March 17, 2013 in City

Spokane jail population can be reduced safely, group says

Ideas sent to panel evaluating criminal justice costs
By The Spokesman-Review
 
More work under way

 The Spokane Regional Criminal Justice Commission is gathering information on detention, courts and treatment programs and plans to take public testimony late this summer. Final recommendations are due by November.

 Smart Justice Spokane is participating in a Pursuit of Justice Conference at Gonzaga University April 18-20.

 Smart Justice is also offering speakers for group presentations. They can be arranged through Anne Martin, director of Greater Spokane Progress, at (509) 624-5657.

Far more people are being sent to jail than necessary in Spokane, according to a community coalition for criminal justice reform.

Smart Justice Spokane wants to divert more low-level offenders into programs that will help them get out of trouble and build productive lives.

Those programs might include electronic home monitoring, community service, day reporting, deferred prosecution, treatment, education, employment training and housing placement.

The group’s ideas are encompassed in a series of recommendations to the Spokane Regional Criminal Justice Commission, formed by city and county officials last fall to get a handle on criminal justice costs.

Mary Lou Johnson, attorney for Smart Justice, said many people caught up in the criminal justice system are overwhelmed by poverty, drug use or mental illness.

In some cases, they’re only guilty of not being able to pay fines they have accumulated over the years.

“We are never really allowing them to re-enter society,” Johnson said.

The recommendations to the commission were drawn from programs in Spokane and around the country that have been shown to work, she said.

The Criminal Justice Commission is gathering information on those issues before it takes public testimony late this summer. A final set of recommendations is due this fall.

Spokane County Commissioner Todd Mielke said he recently visited the lockup in Montgomery County, Md., where offenders “do a very intensive re-entry” into the community.

That includes maximum use of pretrial release, alternative sentences and treatment programs, he said.

The biggest obstacle to reform in Spokane may come from players in the justice system trying “to protect their turf,” Mielke said, and the commission being asked to break through institutional barriers.

There is no disagreement that dangerous offenders need to be locked up and sent to prison.

“There are people who belong in jail,” Johnson said. “We are not talking about them – period.”

But too many people are behind bars even though they are not a threat to public safety, she said.

According to Smart Justice, 8 percent of the daily jail population in Spokane in 2011 was made up of people arrested on bench warrants, a high number of which are issued for failure to appear for court proceedings.

Smart Justice is calling for a court date notification system – similar to when the dentist office calls to remind people of appointments. That might cut the jail population by 30 prisoners a day on average.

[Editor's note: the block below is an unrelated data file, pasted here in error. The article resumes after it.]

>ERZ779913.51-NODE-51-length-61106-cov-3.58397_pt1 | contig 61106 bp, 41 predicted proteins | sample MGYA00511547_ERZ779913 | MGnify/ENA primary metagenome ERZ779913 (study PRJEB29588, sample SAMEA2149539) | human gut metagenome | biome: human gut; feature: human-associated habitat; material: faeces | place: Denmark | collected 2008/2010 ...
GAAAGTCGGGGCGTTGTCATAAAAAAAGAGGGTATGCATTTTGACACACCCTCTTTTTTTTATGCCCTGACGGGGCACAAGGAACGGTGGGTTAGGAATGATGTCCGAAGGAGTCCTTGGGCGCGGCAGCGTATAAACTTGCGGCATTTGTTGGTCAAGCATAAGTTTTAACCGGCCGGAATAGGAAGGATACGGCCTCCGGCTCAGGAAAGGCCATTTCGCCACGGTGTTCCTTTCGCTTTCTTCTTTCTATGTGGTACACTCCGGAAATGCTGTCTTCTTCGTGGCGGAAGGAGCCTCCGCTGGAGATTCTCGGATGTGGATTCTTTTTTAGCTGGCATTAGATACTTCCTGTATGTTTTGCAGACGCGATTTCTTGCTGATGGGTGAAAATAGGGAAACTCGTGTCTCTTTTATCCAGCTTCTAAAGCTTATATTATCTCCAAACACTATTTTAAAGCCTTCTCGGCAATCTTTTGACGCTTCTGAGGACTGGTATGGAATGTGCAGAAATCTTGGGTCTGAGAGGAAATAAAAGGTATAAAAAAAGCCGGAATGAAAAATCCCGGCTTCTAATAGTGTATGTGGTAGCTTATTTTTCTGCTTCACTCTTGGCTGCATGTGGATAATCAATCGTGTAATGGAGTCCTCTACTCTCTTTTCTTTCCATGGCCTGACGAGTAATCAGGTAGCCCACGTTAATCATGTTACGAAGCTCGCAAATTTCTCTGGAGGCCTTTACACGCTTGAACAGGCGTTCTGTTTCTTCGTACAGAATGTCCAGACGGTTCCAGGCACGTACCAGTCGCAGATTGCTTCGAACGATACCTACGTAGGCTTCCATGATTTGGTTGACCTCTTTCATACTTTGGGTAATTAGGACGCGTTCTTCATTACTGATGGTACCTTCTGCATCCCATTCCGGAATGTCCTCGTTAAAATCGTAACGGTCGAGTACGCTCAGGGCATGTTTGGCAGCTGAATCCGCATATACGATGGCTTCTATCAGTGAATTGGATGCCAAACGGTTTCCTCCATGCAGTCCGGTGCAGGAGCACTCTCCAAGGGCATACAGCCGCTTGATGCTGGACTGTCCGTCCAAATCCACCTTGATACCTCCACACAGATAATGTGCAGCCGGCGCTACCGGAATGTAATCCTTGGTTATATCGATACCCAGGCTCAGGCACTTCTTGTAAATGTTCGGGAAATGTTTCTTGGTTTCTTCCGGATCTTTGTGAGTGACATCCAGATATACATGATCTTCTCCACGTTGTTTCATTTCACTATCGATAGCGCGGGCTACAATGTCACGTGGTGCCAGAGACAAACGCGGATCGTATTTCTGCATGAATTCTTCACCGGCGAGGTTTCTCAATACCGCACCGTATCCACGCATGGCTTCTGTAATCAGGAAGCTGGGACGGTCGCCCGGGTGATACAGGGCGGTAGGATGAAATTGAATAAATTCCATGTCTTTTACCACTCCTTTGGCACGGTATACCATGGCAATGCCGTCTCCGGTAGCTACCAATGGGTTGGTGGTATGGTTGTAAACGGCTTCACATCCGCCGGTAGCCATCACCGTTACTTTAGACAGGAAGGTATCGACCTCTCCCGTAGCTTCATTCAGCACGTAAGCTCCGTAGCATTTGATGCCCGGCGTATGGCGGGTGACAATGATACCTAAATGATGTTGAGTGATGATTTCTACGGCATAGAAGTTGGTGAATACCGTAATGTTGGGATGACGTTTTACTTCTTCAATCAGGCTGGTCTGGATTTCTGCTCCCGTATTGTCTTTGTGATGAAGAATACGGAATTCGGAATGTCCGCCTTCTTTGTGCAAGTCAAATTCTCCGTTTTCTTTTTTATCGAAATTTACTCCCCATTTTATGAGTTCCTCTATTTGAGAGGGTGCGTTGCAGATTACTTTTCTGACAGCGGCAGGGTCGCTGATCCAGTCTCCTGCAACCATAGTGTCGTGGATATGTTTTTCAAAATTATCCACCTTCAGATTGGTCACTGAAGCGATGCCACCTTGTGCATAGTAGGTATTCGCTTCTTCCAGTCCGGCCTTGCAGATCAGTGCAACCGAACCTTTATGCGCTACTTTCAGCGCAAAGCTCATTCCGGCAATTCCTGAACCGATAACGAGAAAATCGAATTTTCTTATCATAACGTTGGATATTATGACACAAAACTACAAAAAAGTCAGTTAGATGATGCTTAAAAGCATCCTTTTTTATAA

Sixty percent or more of jail inmates have mental health or substance abuse problems or a combination of both, according to the group.

To address that issue, a crisis intervention team made up of law enforcement and treatment providers could be used to divert mentally ill offenders from jail and get them the help they need.

Memphis, Tenn., saw an 80 percent reduction in injuries to officers by implementing a system to defuse mental health episodes, according to reports compiled by Smart Justice. Albuquerque, N.M., saw a reduction in police shootings as a result of crisis intervention techniques.

Montgomery County empowers staff to grant pretrial release within six hours of arrest, Mielke said.

Low-level drug offenders and prostitution suspects should be diverted from jail by letting officers take offenders directly to treatment, according to Smart Justice’s research. A pilot effort to do that is under way in Seattle. The Smart Justice coalition believes Spokane should do the same if it’s shown to be effective.

Offenders who have big fines, restitution costs and interest charges should not be sent directly to jail, but many of them are, Smart Justice found. During the first six months of 2012, an average of 32 jail inmates were being held for not making good on legal financial obligations.

One possible solution: a program that allows court clerks to work with offenders who are behind on payments to set up payment plans. Those who refuse to pay would still be held accountable.

The city of Spokane has a 3-year-old program to help drivers with suspended licenses pay their fines and get their licenses reinstated. Smart Justice wants to see that program expanded to help drivers get out from under their fines.

Johnson said the success of diversion programs hinges on an assessment of the needs of each individual and a commitment within the system to find the right program for each person.


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